There just isn't a way to remove the CVT without at least lifting the frame, zero clearance there as you can see in the pics below.
You need at least 4-5 inches of clearance between the engine and the frame to back out the CVT from the primary and secondary housing.
You can check the video for the CVT removal to get a sense of how much room you need, around marker 1:47 of the video.
You can remove the CVT motor to gain some additional clearance with the frame lifted.
Once you loosen the engine bolts,you have to replace them, and you will have to loosen all three to lift the frame without causing stress issues.
You will also need at least 4-5 inches of vertical clearance, lifting the frame to drop the CVT assembly, which pretty much requires
disconnecting some or all of the electrical stuff as there is no slack in any of the connections.
I am not sure if you can use the CVT guides with the frame raised in the German case, they may not be essential when removing the CVT assembly, but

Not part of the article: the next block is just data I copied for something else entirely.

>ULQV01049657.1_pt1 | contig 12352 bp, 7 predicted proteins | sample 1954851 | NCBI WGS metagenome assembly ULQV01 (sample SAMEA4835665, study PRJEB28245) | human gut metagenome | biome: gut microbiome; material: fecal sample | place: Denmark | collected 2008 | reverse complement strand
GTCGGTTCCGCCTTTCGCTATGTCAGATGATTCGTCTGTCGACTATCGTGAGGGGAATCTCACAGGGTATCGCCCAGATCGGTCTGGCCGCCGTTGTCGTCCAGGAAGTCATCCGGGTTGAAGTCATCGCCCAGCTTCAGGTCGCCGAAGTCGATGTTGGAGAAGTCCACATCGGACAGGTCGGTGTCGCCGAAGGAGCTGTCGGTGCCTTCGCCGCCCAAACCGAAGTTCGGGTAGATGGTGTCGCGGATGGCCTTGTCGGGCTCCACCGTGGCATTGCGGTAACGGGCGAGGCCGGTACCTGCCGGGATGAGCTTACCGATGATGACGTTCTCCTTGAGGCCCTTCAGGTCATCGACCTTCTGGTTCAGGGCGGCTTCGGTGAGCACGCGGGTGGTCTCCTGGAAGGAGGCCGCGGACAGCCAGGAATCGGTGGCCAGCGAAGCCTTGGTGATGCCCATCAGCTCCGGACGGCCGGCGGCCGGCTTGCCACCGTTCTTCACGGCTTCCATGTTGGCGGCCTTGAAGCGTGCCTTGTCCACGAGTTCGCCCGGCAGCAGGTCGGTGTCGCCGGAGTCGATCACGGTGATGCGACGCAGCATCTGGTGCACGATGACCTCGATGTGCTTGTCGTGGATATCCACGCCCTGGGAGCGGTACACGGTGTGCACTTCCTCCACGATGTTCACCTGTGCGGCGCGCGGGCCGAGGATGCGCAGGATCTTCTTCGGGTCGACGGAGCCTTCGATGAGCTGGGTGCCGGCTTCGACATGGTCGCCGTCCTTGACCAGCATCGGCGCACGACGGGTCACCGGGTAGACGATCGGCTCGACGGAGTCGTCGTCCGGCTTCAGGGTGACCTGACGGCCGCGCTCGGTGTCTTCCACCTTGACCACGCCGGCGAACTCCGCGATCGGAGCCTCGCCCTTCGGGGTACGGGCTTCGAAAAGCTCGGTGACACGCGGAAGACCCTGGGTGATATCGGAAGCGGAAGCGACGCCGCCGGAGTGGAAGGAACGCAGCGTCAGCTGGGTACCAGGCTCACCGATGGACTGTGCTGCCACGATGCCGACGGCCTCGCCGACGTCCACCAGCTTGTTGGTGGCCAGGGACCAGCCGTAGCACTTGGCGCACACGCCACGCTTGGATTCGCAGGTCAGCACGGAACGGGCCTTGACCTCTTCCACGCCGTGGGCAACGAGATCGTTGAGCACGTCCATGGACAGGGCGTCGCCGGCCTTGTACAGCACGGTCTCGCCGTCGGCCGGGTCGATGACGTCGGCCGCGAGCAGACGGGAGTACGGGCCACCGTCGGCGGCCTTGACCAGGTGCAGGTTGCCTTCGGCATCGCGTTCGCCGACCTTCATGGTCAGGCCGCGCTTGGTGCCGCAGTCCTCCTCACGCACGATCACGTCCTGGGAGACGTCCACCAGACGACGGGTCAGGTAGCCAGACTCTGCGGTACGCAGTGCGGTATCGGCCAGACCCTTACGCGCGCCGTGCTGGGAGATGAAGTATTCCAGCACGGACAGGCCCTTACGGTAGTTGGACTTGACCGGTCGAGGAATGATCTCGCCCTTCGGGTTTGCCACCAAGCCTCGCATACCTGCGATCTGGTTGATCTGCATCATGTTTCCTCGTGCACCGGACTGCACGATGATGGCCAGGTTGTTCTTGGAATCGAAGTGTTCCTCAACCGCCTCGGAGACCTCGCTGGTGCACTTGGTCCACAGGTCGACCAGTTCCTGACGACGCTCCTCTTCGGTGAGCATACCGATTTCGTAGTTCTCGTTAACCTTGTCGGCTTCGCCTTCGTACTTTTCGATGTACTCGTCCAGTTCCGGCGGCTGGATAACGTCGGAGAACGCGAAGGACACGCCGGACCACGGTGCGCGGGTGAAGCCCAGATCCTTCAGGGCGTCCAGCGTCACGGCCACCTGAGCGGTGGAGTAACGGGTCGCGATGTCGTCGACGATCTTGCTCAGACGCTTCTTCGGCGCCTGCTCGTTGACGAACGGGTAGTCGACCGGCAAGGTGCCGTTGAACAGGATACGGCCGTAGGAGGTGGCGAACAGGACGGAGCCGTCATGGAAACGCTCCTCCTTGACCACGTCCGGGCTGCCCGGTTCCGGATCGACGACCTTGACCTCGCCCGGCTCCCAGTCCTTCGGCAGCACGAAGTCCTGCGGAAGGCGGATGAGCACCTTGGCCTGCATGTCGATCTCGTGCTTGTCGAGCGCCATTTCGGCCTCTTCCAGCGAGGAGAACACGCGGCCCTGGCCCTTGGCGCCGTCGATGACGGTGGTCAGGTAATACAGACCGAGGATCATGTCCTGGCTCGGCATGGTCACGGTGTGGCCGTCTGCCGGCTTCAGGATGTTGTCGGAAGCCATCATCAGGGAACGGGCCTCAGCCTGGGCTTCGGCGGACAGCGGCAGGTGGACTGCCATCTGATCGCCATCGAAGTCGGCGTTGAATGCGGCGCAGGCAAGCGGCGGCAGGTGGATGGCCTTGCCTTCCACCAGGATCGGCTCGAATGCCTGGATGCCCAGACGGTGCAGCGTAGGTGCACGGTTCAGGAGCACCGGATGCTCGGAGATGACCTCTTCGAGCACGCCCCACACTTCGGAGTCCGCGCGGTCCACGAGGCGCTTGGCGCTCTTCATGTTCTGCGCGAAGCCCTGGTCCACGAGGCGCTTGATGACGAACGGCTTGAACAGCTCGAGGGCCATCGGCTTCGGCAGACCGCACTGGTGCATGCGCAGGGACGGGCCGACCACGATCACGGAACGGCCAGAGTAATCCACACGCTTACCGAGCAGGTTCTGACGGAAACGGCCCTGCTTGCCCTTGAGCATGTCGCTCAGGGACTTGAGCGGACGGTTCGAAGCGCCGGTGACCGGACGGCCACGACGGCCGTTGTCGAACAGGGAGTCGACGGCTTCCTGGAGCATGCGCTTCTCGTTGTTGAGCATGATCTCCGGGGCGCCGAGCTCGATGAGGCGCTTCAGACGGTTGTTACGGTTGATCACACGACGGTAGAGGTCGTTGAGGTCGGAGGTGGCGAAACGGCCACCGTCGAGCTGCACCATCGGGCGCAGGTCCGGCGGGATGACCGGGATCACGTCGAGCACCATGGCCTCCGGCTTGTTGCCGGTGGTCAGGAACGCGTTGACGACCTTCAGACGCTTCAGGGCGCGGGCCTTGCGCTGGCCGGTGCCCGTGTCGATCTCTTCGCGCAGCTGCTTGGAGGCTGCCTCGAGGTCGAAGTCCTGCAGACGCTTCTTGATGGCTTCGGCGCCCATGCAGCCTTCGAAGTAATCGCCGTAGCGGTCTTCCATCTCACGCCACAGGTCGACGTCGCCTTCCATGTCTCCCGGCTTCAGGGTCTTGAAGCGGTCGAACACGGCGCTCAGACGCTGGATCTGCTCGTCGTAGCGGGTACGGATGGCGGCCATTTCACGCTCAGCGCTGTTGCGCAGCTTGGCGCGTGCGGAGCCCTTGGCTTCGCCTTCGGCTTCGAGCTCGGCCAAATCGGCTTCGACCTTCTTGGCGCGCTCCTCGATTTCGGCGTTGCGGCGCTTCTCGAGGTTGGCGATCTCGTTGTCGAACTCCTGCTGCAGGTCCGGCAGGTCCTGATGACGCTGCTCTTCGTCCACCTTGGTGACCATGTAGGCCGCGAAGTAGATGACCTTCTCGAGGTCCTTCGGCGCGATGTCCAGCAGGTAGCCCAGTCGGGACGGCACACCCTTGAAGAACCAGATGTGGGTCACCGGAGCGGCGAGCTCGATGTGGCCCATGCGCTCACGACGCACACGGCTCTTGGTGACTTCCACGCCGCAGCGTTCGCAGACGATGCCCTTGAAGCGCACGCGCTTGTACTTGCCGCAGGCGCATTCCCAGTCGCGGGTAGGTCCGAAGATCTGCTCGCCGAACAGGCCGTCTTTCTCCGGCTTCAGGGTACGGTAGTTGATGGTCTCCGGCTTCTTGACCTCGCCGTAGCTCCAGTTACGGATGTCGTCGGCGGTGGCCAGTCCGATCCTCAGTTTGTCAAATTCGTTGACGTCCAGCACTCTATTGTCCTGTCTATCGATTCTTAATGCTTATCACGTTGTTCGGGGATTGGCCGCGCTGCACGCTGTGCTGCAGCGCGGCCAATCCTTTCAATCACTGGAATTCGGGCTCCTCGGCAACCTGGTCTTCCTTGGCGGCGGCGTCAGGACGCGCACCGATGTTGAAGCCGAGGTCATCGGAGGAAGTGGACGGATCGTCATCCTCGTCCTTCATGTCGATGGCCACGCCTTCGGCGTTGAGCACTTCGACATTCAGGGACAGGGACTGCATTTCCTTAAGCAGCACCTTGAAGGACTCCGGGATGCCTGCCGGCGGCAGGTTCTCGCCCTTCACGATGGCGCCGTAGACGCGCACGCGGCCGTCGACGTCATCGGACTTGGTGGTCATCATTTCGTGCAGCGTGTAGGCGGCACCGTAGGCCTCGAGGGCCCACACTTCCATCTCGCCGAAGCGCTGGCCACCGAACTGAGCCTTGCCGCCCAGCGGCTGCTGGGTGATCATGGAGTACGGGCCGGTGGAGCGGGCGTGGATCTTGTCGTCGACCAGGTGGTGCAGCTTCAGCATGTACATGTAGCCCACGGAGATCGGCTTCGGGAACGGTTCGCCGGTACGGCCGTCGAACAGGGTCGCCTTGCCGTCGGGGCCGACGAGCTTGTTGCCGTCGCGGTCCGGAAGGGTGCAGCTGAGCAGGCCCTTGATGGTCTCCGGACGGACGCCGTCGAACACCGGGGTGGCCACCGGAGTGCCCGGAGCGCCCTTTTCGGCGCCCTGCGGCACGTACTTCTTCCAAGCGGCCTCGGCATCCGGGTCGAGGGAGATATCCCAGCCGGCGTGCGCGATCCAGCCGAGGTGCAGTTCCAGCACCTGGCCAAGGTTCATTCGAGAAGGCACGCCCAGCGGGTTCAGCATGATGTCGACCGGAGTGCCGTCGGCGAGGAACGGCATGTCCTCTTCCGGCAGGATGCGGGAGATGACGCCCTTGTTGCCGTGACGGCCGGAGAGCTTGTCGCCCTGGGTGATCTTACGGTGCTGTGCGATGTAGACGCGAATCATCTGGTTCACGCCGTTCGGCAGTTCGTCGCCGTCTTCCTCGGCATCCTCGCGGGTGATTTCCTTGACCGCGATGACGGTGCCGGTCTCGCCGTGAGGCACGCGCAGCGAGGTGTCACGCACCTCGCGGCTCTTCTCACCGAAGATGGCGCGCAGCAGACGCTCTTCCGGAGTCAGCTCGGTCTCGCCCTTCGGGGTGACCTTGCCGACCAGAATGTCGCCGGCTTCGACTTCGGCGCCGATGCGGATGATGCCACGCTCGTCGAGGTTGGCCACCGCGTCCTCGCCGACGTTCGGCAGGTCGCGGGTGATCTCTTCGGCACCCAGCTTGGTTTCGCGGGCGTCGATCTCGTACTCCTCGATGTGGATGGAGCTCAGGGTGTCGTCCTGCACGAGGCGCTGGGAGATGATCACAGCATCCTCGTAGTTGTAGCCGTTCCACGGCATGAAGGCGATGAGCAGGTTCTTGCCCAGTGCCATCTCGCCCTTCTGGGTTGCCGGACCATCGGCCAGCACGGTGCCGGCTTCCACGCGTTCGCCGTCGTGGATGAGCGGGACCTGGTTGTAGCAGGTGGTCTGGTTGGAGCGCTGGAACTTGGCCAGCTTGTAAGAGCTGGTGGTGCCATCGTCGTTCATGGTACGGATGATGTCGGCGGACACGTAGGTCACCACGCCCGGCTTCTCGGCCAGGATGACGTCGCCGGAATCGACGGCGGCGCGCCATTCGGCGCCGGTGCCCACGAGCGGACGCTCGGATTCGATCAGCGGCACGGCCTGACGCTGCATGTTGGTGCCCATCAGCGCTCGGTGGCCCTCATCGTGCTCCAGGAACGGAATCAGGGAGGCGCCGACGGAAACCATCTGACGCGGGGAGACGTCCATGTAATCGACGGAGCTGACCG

will definitely come in handy when re-installing the assembly.
It's a nice myth, but who knows maybe somebody on this forum can perform the feat and educate the rest of us by documenting it..
Anybody who has stripped a 650 to the bare frame has a pretty good idea how everything fits together and what the consequences can
be for over stressing those connection points. 650 tupperware ain't cheap.
The other consideration to take into account is that a shop mechanic might do it in 4 hours but one still gets billed for the number of hours
for the job as specified in the shop manual.
[attachment=1:1z9h7uv6]cvt myth 01.jpg[/attachment:1z9h7uv6]
[attachment=0:1z9h7uv6]cvt myth 02.jpg[/attachment:1z9h7uv6]